A: There are certain things you can try but they tend not to produce the results you want. You can decide not to create. You can decide to do formulaic work and keep repeating yourself. You can try to handle the anxiety that arises by drinking too much or by using addictive drugs. All the methods available to avoid anxiety, like fleeing the creative encounter, or ineffectively managing anxiety, like getting drunk, are second-rate. It is much better to embrace the reality of anxiety, rather than to try to deny it, and to learn effective anxiety management tools like the more than twenty I present.
Q: What strategies are available for dealing with creative anxiety?
A: There are really a great many, from taking charge of your basic attitude and becoming a calmer person to doing a better job of appraising situations so that they don't seem so dangerous to using time-honored devices like good luck charms. In Mastering Creative Anxiety I present a menu of twenty-two effective anxiety management tools, enough tools that everyone can find at least one or two that will work well.
Q: Of these many strategies, what are the top two or three?
A:The simplest is to remember to breathe; a few deep cleansing breaths can do wonders for reducing anxiety. The most important anxiety management tool is probably cognitive work, where you change the things you say to yourself, turning anxious thoughts into calmer, more productive thoughts. And creating a lifestyle that supports calmness is also very important: if the way you live your life produces a lot of anxiety, that's a tremendous extra burden on your nervous system.
Q: You say that "getting a grip on your mind" is a key anxiety-management strategy. Can you tell us how we can get a better grip?
A: Changing the way you think is probably the most useful and powerful anxiety management strategy. You can do this straightforwardly by 1) noticing what you are saying to yourself; 2) disputing the self-talk that makes you anxious or that does not serve you; and 3) substituting more affirmative, positive or useful self-talk. This three-step process really works if you will practice it and commit to it — it's the way a person gets a grip on his mind.
Q: You focus a lot on "making meaning" as part of the creative process. How are "making meaning" and anxiety related?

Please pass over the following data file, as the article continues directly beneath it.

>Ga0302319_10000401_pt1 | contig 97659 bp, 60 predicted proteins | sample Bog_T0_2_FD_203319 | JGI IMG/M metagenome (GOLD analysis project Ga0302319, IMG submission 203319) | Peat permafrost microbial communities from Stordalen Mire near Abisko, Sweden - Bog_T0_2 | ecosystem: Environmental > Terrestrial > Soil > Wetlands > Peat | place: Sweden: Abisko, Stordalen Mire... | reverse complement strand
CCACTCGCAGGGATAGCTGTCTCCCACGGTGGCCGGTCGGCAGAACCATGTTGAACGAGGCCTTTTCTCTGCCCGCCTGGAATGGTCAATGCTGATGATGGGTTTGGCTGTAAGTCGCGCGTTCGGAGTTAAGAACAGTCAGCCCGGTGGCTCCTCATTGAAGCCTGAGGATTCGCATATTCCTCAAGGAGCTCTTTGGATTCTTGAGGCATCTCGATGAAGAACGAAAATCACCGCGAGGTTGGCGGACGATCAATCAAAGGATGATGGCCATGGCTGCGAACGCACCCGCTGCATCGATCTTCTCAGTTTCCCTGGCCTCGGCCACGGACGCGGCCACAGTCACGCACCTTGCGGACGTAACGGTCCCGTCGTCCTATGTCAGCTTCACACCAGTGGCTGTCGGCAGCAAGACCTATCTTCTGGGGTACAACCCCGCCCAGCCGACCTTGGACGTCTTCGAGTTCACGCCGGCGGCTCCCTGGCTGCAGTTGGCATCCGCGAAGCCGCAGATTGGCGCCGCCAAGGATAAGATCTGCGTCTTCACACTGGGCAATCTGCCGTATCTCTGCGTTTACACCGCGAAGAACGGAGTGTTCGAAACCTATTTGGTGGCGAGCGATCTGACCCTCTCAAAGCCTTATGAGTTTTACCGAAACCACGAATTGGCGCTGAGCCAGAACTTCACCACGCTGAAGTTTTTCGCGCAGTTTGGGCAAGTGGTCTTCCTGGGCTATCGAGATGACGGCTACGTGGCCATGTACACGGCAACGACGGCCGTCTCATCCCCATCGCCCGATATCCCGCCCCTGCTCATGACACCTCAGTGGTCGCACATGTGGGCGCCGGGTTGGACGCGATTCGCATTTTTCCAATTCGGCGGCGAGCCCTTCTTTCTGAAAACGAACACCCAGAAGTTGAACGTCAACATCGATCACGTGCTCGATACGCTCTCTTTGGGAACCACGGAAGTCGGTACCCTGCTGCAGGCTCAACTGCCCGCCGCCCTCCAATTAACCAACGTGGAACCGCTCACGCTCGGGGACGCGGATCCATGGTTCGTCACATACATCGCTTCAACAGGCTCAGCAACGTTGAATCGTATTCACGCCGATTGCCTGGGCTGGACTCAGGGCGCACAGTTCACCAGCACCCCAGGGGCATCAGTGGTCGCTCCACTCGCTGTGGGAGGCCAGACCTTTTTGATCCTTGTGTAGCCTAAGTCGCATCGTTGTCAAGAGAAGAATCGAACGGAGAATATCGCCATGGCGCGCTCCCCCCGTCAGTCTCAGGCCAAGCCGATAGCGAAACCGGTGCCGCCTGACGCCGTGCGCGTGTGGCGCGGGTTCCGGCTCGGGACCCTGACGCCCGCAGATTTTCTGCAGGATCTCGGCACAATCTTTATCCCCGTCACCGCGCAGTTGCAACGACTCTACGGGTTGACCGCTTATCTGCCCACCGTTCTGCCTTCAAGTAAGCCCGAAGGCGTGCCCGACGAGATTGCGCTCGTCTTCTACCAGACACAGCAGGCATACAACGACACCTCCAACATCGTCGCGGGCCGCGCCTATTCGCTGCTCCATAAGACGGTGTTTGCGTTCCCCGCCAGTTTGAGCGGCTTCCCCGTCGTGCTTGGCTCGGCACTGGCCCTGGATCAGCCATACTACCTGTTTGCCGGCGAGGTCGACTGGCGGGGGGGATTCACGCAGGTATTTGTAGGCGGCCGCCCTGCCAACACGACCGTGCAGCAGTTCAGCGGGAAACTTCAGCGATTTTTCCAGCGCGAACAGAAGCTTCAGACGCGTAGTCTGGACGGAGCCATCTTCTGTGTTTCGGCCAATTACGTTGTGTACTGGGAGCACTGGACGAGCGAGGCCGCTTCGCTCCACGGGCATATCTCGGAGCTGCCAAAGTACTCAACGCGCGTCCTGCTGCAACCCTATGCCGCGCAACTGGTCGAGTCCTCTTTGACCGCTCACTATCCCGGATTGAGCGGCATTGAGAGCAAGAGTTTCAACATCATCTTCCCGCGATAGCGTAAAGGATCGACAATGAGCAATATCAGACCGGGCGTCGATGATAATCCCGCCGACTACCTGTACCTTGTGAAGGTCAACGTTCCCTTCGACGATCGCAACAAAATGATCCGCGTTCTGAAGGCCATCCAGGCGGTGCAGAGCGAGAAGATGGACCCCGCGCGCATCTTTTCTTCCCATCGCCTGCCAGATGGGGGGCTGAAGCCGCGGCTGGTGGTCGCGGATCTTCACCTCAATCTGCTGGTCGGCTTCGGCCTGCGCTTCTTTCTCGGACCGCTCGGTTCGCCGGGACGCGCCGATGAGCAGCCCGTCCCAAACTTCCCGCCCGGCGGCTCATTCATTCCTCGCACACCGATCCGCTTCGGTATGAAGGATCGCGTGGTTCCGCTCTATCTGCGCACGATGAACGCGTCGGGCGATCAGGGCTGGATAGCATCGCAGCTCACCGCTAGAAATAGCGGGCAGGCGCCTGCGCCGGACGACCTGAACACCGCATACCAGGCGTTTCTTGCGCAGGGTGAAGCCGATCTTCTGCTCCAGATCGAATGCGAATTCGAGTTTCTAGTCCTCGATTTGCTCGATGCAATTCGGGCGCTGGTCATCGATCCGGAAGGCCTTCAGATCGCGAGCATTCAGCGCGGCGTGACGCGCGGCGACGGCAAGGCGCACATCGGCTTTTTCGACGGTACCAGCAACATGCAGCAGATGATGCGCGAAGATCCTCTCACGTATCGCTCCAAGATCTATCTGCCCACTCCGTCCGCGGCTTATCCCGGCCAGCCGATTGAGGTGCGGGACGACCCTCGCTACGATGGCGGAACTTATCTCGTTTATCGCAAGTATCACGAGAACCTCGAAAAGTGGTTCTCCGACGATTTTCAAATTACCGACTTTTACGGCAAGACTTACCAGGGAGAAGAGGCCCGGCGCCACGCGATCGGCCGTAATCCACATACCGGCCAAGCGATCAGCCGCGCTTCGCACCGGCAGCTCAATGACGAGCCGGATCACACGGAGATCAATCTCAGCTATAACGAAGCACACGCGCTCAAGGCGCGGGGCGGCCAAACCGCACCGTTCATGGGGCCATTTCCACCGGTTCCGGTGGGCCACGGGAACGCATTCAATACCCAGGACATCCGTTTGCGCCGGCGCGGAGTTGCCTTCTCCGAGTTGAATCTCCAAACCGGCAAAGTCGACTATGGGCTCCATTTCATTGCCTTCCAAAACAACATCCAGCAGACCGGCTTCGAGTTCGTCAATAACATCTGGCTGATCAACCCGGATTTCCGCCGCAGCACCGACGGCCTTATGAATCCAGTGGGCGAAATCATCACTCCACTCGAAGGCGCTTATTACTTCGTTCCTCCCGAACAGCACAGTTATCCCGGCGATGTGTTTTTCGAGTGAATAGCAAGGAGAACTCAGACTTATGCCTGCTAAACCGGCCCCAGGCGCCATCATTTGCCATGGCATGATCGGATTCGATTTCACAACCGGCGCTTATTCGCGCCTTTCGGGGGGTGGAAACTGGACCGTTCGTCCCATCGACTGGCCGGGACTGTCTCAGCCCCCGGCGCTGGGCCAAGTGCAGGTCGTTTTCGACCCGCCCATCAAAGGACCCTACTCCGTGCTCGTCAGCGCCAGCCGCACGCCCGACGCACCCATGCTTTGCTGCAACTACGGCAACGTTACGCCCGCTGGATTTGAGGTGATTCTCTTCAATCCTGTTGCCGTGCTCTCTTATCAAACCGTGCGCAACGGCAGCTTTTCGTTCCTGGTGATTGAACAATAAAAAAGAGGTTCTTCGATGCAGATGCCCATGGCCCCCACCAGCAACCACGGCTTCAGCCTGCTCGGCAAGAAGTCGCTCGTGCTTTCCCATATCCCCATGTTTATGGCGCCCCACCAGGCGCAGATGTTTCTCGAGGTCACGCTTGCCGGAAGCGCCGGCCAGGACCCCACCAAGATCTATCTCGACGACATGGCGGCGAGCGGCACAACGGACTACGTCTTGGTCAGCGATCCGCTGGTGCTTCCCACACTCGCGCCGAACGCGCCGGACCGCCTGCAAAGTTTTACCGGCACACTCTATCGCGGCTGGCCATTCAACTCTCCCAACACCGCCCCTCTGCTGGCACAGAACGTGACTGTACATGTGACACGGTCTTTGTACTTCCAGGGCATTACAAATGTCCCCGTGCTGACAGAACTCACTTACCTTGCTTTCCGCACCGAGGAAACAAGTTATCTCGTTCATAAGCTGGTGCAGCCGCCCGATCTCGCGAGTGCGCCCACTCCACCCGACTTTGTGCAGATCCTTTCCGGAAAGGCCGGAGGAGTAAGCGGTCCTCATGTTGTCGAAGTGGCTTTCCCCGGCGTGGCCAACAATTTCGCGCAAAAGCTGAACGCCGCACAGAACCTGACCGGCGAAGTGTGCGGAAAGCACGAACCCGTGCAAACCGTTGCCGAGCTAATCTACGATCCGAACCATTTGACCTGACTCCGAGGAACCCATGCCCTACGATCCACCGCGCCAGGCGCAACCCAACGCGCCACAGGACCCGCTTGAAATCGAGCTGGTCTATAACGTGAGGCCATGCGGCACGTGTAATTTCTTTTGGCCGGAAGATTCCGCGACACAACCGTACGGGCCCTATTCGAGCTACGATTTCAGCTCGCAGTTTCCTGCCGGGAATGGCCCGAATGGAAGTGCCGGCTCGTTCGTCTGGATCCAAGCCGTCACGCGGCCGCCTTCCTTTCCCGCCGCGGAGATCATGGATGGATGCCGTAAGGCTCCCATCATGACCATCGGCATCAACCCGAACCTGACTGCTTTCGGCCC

A: The biggest challenge facing a creative person is keeping the belief firmly in place that what she is attempting matters to her. A creative person's main challenge is therefore existential: we easily lose the sense that what we are doing matters, given how many novels or paintings there are in the world, how hard it is to do the work well, how difficult the marketplace feels, and all the rest. Two kinds of anxiety arise with respect to this profound existential issue: the anxiety that arises when we begin to sense that our work doesn't matter to us and the anxiety that arises when we realize that our work matters very much to us (and what a burden all that mattering puts on our shoulders!). When you decide to make meaning these two anxieties confront you: the anxiety that arises when you wonder if you just fooling yourself about your work's importance and the anxiety that arises because your work does matter to you and you want to do it well.
Q: What's the number one thing that a creative person needs to remember with respect to creative anxiety?
A: That it will take real work to deal with it. None of the techniques in the book will be available to you when you need them simply because you read about them and nod your head. You have to practice them and use them. It is not enough to agree that your self-talk is unhelpful and unfriendly. You must notice what you're saying to yourself, dispute those utterances that don't serve you, and actively substitute more affirmative, useful language. It isn't enough to like the idea of guided imagery or to agree that stress reduction makes sense. You must practice your chosen visualization and your chosen stress reduction techniques. If you want the results, you will have to do the work.
Q: Given that anxiety is an inevitable part of the creative process, isn't creating a roller-coaster ride of emotions?
A: Yes, it is! But if you want to create, you have to a buy a ticket for exactly that ride. Rather than strenuously defending yourself against the experience of anxiety, an effort that will prevent you from taking the kinds of risks that the creative process and the creative life demand, you accept that anxiety is part of your early warning system and your genetic inheritance and you learn to deal with anxiety rather than trying to avoid it or deny it. If you strive to acquire a more detached, philosophical attitude, work to get a grip on your mind so that you create less anxiety, and master a few anxiety management tools, you will dramatically reduce your experience of anxiety and effectively handle the portion that remains. But the bottom line is that creating is indeed one wild roller-coaster ride! •
Next: Rethinking Depression
Based on Eric Maisel's Mastering Creative Anxiety: 24 Lessons for Writers, Painters, Musicians, and Actors
Eric Maisel is the author of Making Your Creative Mark, Brainstorm, The Van Gogh Blues, and other books on creativity and living a meaning-filled artistic life. More